Matthew Tejada first worked in environmental justice in Houston, Texas, where a chemical processing center replaced a natural bayou right next door.

The area is "the largest petrochemical hub in North America," where 48 percent of all hydrocarbon in the United States is processed, he said, and it was his job to find out how people reacted to living so close to a polluted area.

"What do you do when you're in a neighborhood that's completely surrounded [by refineries]?" asked Tejada, director of the EPA's Office of Environmental Justice. "This was mind-blowing to me; I had no idea what I was getting into."

On Thursday, Tejada spoke at the University of Maryland about this experience, which taught him the value of educating people on the importance of environmental justice.

Almost 50 students and faculty members attended the public health school's fifth annual Environmental Justice and Health Lecture, called "The Future of Environmental Justice Work at the EPA and Beyond."

Environmental justice is focused on "protecting and improving the health and the environment of folks around this country who need that protection the most," Tejada said. He addressed what the agency does to incorporate environmental justice in every aspect of its work.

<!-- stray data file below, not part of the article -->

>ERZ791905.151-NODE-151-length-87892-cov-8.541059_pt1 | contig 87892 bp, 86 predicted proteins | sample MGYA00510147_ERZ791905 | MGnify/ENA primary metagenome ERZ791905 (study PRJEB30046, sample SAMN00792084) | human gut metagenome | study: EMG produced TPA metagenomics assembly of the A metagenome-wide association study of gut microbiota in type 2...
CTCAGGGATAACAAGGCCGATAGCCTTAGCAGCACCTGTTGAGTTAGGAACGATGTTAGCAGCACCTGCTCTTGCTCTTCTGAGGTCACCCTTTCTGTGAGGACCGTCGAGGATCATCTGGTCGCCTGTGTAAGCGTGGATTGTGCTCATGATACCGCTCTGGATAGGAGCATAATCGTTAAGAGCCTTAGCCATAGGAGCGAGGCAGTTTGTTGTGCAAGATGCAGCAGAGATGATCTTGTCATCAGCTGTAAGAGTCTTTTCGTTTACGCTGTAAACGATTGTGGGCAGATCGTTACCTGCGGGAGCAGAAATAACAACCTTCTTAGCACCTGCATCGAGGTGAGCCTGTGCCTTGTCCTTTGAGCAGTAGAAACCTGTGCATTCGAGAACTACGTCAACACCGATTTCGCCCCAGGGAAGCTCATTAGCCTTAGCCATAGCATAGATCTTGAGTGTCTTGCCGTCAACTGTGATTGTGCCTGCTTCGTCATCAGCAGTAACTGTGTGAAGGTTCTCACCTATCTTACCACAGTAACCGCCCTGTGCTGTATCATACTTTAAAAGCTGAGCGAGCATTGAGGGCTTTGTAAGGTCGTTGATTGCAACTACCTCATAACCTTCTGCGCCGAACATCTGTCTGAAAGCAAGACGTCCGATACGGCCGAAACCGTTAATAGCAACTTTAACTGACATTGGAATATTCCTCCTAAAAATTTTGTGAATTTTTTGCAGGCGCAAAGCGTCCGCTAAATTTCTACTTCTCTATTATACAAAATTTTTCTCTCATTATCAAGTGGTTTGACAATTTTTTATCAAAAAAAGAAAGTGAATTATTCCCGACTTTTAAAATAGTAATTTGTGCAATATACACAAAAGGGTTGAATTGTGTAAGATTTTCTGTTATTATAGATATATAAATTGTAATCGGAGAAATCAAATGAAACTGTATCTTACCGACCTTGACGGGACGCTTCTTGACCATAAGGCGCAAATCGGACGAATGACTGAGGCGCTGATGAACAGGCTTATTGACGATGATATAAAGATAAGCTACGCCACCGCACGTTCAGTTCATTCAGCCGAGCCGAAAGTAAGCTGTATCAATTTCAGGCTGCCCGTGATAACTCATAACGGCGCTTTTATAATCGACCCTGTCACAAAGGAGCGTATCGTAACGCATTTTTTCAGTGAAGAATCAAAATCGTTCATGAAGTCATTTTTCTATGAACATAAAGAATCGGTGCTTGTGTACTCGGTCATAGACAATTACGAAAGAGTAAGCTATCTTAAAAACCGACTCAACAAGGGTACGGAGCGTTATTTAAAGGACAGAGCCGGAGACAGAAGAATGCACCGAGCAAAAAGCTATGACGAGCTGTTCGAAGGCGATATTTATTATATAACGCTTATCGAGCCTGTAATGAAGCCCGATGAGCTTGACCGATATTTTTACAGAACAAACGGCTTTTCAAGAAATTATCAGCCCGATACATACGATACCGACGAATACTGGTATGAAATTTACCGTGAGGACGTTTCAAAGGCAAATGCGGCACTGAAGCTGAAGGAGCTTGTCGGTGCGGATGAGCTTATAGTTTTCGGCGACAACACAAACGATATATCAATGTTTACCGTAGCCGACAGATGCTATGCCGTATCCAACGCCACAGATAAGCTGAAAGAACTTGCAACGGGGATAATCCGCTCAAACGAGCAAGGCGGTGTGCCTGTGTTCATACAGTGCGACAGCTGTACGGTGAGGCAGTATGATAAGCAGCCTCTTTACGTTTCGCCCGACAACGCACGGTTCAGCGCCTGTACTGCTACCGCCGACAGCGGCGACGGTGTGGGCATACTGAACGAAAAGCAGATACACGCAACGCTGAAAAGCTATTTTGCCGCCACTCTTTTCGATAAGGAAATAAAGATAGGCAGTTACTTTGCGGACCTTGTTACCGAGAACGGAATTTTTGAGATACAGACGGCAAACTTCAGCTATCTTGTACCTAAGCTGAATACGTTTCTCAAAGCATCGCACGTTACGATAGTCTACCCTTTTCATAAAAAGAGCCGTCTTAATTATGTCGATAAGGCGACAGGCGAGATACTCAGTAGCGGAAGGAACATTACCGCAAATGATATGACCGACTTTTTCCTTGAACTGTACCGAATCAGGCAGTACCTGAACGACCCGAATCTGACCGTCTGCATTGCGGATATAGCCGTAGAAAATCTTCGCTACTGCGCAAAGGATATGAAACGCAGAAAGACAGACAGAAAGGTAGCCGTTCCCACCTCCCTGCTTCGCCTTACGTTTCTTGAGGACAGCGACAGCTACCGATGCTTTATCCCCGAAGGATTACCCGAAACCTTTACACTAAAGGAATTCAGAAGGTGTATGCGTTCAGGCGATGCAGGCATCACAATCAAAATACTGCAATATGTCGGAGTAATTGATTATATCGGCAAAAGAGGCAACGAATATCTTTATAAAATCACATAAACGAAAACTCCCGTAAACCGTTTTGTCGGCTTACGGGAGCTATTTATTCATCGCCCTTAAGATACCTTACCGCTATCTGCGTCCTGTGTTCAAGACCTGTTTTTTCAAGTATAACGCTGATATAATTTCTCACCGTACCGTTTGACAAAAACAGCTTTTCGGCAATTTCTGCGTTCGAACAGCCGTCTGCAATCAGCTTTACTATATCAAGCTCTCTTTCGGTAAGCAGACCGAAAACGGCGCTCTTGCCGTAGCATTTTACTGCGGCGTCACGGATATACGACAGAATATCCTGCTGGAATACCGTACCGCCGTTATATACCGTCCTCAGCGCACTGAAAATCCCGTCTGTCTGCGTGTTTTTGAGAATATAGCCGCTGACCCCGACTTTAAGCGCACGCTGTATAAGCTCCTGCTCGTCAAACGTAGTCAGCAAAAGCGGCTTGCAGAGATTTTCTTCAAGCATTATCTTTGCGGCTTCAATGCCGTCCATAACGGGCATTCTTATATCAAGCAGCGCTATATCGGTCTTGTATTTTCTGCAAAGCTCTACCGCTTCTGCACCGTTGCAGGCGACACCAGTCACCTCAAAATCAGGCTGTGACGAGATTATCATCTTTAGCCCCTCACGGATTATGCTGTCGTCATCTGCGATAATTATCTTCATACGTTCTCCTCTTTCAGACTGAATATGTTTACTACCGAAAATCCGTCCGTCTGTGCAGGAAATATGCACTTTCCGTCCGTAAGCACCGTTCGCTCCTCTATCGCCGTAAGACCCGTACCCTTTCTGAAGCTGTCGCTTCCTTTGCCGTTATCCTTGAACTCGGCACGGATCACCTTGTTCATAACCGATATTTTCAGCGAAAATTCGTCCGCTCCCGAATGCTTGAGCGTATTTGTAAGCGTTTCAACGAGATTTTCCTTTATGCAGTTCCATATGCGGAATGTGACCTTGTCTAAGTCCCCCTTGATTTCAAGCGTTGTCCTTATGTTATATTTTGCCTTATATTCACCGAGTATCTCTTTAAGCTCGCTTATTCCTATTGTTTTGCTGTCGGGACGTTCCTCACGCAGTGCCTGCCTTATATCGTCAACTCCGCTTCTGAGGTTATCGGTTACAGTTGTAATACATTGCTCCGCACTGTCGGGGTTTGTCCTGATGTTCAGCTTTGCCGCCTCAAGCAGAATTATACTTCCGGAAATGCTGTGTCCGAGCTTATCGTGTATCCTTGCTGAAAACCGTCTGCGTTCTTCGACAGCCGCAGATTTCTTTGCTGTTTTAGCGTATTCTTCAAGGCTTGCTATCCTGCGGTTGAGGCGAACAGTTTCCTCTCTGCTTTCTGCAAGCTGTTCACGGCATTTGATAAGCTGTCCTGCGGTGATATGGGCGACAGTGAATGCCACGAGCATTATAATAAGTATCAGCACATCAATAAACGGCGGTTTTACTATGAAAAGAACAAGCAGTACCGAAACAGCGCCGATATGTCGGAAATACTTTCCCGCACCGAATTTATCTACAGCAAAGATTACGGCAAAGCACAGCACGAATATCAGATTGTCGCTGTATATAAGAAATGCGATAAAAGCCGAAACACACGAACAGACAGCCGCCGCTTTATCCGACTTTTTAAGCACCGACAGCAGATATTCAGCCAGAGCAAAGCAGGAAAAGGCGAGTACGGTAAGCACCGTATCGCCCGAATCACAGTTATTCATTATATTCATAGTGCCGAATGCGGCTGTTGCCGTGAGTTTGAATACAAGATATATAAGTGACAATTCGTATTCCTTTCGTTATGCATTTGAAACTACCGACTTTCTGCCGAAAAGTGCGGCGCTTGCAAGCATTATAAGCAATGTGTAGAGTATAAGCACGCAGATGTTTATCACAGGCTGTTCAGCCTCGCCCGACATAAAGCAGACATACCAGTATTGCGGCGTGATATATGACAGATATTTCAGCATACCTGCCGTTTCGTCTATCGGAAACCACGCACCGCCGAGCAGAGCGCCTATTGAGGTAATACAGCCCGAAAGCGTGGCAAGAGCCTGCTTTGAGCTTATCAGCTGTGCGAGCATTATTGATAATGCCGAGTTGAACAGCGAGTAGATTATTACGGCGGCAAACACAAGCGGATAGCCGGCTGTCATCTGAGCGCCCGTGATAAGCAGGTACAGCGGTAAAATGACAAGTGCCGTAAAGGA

The office's main goal is listening to what people think are the most pressing environmental issues in the United States, Tejada said.

"One of the primary functions of my office is to be that funnel, to take what's happening in the world, to take the voices of people, to take the issues that are really important to communities across the United States, and get those things into the agency," Tejada said.

Tejada drew attention to the ways different communities require different kinds of attention based on aspects such as their demographics and geography, said Sacoby Wilson, assistant professor in the Maryland Institute for Applied Environmental Health.

"The OEJ is one of the primary units within the federal government leading the efforts to address environmental injustice across the country," said Wilson, who helped coordinate the event. "We try to highlight the work of leaders who are doing great work in environmental justice."

Currently, the office is educating and training people throughout the federal government about how to use the National Environmental Policy Act "to further environmental justice," Tejada said.

The act "is how we regulate ourselves," Tejada said. "[It is] how we can minimize or mitigate impact ahead of time before [federal] projects get out there and start causing negative consequences for people across the United States."

The future of the office includes putting out technical guidance for rulemaking to ensure it includes environmental justice considerations and putting out the EJ 2020 Action Agenda, the office's next five-year strategy, Tejada said.

Although junior Shalom Sabwa had already heard Tejada speak earlier in the week in a class, she said she could not pass up another opportunity to hear his lecture.

"He came to speak to us on Tuesday about environmental justice," said Sabwa, a behavioral and community health student. "I wanted to see him speak again because he is a great presenter."